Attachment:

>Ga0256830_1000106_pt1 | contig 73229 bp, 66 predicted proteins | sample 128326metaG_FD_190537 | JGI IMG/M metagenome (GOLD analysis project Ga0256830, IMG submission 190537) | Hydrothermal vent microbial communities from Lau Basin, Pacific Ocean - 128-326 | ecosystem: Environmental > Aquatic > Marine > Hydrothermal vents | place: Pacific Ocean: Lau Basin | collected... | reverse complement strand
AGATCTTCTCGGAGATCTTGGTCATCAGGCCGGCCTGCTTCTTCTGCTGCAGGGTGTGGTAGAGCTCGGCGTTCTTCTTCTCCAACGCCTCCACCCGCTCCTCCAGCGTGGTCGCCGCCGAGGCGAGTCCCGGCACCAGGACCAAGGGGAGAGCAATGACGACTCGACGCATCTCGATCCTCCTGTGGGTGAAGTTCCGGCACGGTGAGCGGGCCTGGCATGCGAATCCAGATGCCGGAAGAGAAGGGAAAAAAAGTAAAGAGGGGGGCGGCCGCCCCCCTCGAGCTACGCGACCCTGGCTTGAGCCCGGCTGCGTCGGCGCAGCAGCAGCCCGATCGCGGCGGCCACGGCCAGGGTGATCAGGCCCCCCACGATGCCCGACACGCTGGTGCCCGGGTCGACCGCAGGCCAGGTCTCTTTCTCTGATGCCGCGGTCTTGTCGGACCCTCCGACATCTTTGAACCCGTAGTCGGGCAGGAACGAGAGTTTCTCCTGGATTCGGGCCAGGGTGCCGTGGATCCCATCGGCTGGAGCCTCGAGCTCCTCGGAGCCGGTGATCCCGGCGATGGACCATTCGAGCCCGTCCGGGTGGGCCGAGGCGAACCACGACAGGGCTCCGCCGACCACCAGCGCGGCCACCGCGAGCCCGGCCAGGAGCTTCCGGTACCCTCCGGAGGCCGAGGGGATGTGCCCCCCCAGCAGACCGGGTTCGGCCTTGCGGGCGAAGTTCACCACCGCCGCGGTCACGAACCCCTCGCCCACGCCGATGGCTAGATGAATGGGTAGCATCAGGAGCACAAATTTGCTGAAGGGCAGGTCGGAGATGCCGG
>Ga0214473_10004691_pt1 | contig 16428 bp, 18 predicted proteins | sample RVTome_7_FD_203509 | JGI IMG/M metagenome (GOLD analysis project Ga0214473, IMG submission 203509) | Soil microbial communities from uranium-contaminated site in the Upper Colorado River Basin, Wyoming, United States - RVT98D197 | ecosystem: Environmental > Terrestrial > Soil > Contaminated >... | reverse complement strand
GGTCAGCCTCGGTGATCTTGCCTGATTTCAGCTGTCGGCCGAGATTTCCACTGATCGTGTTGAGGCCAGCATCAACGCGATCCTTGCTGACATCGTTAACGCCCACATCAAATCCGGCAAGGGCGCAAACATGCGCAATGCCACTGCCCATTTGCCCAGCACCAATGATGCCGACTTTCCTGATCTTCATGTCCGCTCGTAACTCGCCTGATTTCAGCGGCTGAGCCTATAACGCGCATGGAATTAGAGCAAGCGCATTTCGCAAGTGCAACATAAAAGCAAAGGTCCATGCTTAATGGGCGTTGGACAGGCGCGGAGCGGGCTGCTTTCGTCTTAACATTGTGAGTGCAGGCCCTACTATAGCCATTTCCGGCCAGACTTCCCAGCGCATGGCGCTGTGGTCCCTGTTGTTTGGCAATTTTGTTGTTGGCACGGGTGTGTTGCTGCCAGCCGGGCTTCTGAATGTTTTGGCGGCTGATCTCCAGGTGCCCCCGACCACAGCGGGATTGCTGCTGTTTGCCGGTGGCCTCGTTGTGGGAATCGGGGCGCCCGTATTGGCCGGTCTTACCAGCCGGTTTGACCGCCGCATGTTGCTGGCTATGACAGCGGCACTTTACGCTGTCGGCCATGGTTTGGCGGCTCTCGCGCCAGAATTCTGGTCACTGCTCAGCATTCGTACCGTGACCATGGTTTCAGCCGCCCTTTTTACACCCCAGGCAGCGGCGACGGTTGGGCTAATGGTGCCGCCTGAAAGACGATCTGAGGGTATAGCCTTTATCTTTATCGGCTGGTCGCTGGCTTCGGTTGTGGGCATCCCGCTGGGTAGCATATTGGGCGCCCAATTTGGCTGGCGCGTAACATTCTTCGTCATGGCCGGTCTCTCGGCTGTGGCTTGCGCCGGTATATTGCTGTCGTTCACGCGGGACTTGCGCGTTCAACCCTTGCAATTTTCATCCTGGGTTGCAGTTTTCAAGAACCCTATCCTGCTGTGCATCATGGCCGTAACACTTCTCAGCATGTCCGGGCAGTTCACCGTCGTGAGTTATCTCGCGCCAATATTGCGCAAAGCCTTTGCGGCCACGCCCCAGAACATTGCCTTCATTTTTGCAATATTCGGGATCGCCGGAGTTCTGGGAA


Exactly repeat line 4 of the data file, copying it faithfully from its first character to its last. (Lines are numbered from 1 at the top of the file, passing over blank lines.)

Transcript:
GGTCAGCCTCGGTGATCTTGCCTGATTTCAGCTGTCGGCCGAGATTTCCACTGATCGTGTTGAGGCCAGCATCAACGCGATCCTTGCTGACATCGTTAACGCCCACATCAAATCCGGCAAGGGCGCAAACATGCGCAATGCCACTGCCCATTTGCCCAGCACCAATGATGCCGACTTTCCTGATCTTCATGTCCGCTCGTAACTCGCCTGATTTCAGCGGCTGAGCCTATAACGCGCATGGAATTAGAGCAAGCGCATTTCGCAAGTGCAACATAAAAGCAAAGGTCCATGCTTAATGGGCGTTGGACAGGCGCGGAGCGGGCTGCTTTCGTCTTAACATTGTGAGTGCAGGCCCTACTATAGCCATTTCCGGCCAGACTTCCCAGCGCATGGCGCTGTGGTCCCTGTTGTTTGGCAATTTTGTTGTTGGCACGGGTGTGTTGCTGCCAGCCGGGCTTCTGAATGTTTTGGCGGCTGATCTCCAGGTGCCCCCGACCACAGCGGGATTGCTGCTGTTTGCCGGTGGCCTCGTTGTGGGAATCGGGGCGCCCGTATTGGCCGGTCTTACCAGCCGGTTTGACCGCCGCATGTTGCTGGCTATGACAGCGGCACTTTACGCTGTCGGCCATGGTTTGGCGGCTCTCGCGCCAGAATTCTGGTCACTGCTCAGCATTCGTACCGTGACCATGGTTTCAGCCGCCCTTTTTACACCCCAGGCAGCGGCGACGGTTGGGCTAATGGTGCCGCCTGAAAGACGATCTGAGGGTATAGCCTTTATCTTTATCGGCTGGTCGCTGGCTTCGGTTGTGGGCATCCCGCTGGGTAGCATATTGGGCGCCCAATTTGGCTGGCGCGTAACATTCTTCGTCATGGCCGGTCTCTCGGCTGTGGCTTGCGCCGGTATATTGCTGTCGTTCACGCGGGACTTGCGCGTTCAACCCTTGCAATTTTCATCCTGGGTTGCAGTTTTCAAGAACCCTATCCTGCTGTGCATCATGGCCGTAACACTTCTCAGCATGTCCGGGCAGTTCACCGTCGTGAGTTATCTCGCGCCAATATTGCGCAAAGCCTTTGCGGCCACGCCCCAGAACATTGCCTTCATTTTTGCAATATTCGGGATCGCCGGAGTTCTGGGAA